In this episode of The Showrunner, we’re going to discuss three big ideas about learning that come straight from Peter C. Brown, the lead author of the Make it Stick: The Science of Successful Learning.
We can all agree that producing useful content on a consistent basis is key to building an audience and platform. When we produce content on a consistent basis, we elevate our authority in the eyes of Google, our clients, and our peers.
We spend a lot of time discussing being a better podcast host. In this episode, we discuss some specific ways that you can become a better podcast listener — and why it’s important that you do so.
As Showrunners we spend our time honing our interview skills, tweaking our recording gear, and promoting ourselves on social media. What if we are missing out on a crucial aspect of being a Showrunner?
Jonny recently attended a stand-up comedy show at a venue that seats a grand total of … 18 people. What did he learn from the experience that you can apply to your showrunning? Plenty.
Sometimes we need to bare our souls to our audience. Today’s episode is one of those times.
We have a special treat for you this week: an interview with one of Jerod’s favorite podcasters … even though she’s not really a “podcaster.” What she is, undoubtedly, is a remarkable interviewer. And in this episode of The Showrunner, she shares her tips and best practices for conducting better interviews that will make your audience THINK.
What is your anchor? Is it the podcast you’re creating, the audience you’re serving, or the topic you’re focused on? In this episode of The Showrunner, we discuss the importance of knowing the answer to this question.
As podcasters, can we get too comfortable hiding behind our microphones? It seems likely, but also avoidable.
Coming out from behind the microphone to meet with your audience in person is valuable to your audience and podcast — true — but it is also extremely useful to you as a Showrunner.
… Listen to episode
As you progress as a showrunner, it’s easy to become focused on your end of the headphones. To kick off 2017, we deliver some strategies that will help you maintain your focus where it always needs to be: on the other end of the headphones.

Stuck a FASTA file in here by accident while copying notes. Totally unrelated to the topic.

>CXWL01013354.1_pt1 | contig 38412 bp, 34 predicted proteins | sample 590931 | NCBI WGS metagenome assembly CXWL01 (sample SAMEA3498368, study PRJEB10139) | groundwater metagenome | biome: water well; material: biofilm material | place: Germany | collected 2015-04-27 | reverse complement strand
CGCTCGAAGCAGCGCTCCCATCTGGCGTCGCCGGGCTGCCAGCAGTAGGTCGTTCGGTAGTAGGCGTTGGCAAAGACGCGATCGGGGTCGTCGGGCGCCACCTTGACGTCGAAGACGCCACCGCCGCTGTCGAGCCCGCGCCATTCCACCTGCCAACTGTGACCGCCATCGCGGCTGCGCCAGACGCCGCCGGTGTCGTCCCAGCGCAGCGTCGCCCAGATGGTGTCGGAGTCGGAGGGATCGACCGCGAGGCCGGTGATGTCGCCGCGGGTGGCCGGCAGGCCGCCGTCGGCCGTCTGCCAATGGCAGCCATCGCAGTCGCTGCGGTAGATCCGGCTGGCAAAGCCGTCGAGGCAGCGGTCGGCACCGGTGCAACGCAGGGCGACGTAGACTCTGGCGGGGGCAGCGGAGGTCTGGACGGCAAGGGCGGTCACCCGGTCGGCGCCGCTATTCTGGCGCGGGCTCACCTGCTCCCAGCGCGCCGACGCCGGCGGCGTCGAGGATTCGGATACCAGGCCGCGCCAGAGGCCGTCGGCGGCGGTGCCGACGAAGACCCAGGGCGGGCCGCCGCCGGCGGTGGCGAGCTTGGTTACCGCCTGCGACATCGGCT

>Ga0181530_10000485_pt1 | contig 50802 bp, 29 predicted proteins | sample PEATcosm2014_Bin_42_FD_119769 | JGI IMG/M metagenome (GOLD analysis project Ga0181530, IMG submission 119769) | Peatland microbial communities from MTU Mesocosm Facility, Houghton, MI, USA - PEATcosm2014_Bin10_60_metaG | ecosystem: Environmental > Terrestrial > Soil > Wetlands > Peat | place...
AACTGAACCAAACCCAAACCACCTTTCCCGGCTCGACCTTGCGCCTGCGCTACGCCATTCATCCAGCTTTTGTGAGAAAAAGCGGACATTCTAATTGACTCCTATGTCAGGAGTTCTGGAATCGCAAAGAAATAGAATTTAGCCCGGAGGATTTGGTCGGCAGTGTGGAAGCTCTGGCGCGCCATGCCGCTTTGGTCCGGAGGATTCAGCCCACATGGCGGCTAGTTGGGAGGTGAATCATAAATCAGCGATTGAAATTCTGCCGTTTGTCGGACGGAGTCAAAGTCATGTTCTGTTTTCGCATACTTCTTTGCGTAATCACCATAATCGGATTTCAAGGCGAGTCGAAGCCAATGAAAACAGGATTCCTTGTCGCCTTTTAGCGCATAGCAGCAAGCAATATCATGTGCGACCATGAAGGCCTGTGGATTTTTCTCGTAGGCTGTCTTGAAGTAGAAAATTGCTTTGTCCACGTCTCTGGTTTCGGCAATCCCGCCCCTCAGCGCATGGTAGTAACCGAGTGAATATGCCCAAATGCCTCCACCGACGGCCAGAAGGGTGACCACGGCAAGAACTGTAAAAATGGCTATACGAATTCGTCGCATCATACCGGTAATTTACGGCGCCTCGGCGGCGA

As we wrap up 2016, Jerod and Jonny are also wrapping up their 3-part series created to prepare you for 2017 by improving yourself and your podcast in 2016.
What are Jonny’s “4 D’s of Pristine Production?” You’ll find out in this week’s episode of The Showrunner.
In this week’s episode, our goal is to send you and your shows sailing into 2017. This conversation is the first of a three-part series created with the sole purpose of enabling you to take your podcast to new heights in the new year.
We’re back! In this week’s episode we explain why we didn’t publish a new episode last week and what you can learn from our mistake, then we discuss a listener question that leads to an important epiphany from Jonny.
As Showrunners, we understand that the act of creation and publishing brings about detractors — sometimes more aptly referred to as haters.
To thrive in this space, we need to wear our first (and subsequent) negative reviews as badges of honour. This is part of the game and an integral part of being a Showrunner.
With Jonny focused on preparing to lead his first ever workshop, we took a week off from recording a new episode. Instead, we decided to rebroadcast an oldie but goodie, and one that pairs especially well with last week’s episode about show intros.
Each introduction to every one of our shows presents a massive opportunity. An opportunity to orient your listener, establish pacing, drive intrigue, and keep them listening … or an opportunity to drag down your show before even starts. In this episode of The Showrunner, we discuss tips to help you achieve the former and avoid the latter.
Up until today, we’ve exhaustively covered the topic of podcast sponsorships and monetization. But each time we’ve covered it from only one perspective — the perspective we know as showrunners.
Pamela Wilson just launched a book — Master Content Marketing — and a podcast played a key role in the project from idea inception to launch. She dishes on the details in this episode of The Showrunner.
What if you knew exactly what your listener was thinking, feeling, and seeing when they listened to your show? To even think about having that kind of deep insight is empowering.
Have you ever fallen off the podcasting wagon? Or come close? In tough times, it can be useful to consider the idea of the minimum viable podcast. So long as you’re willing to never compromise on producing useful audio, this version of the MVP can be extremely helpful in keeping you moving forward.
Do you want to make more money from your podcast? Rhetorical question. 🙂 Of course you do! We all do. One of the clearest paths to revenue with a podcast is sponsorship, but it can also be the most difficult to tap into it, especially for newer or niche shows. In this episode, Jerod shares three lessons he learned recently when he signed a new sponsor on to one of his shows.
We’re back! And, we hope, better than ever. In our triumphant return to the mics for the beginning of Season 2 of The Showrunner, we tackle a listener topic idea that we’ve had percolating for a while and discuss the best methods for identifying potential guests for your show.
Time is of the essence. As Showrunners, we have a finite amount of time to focus on producing our shows.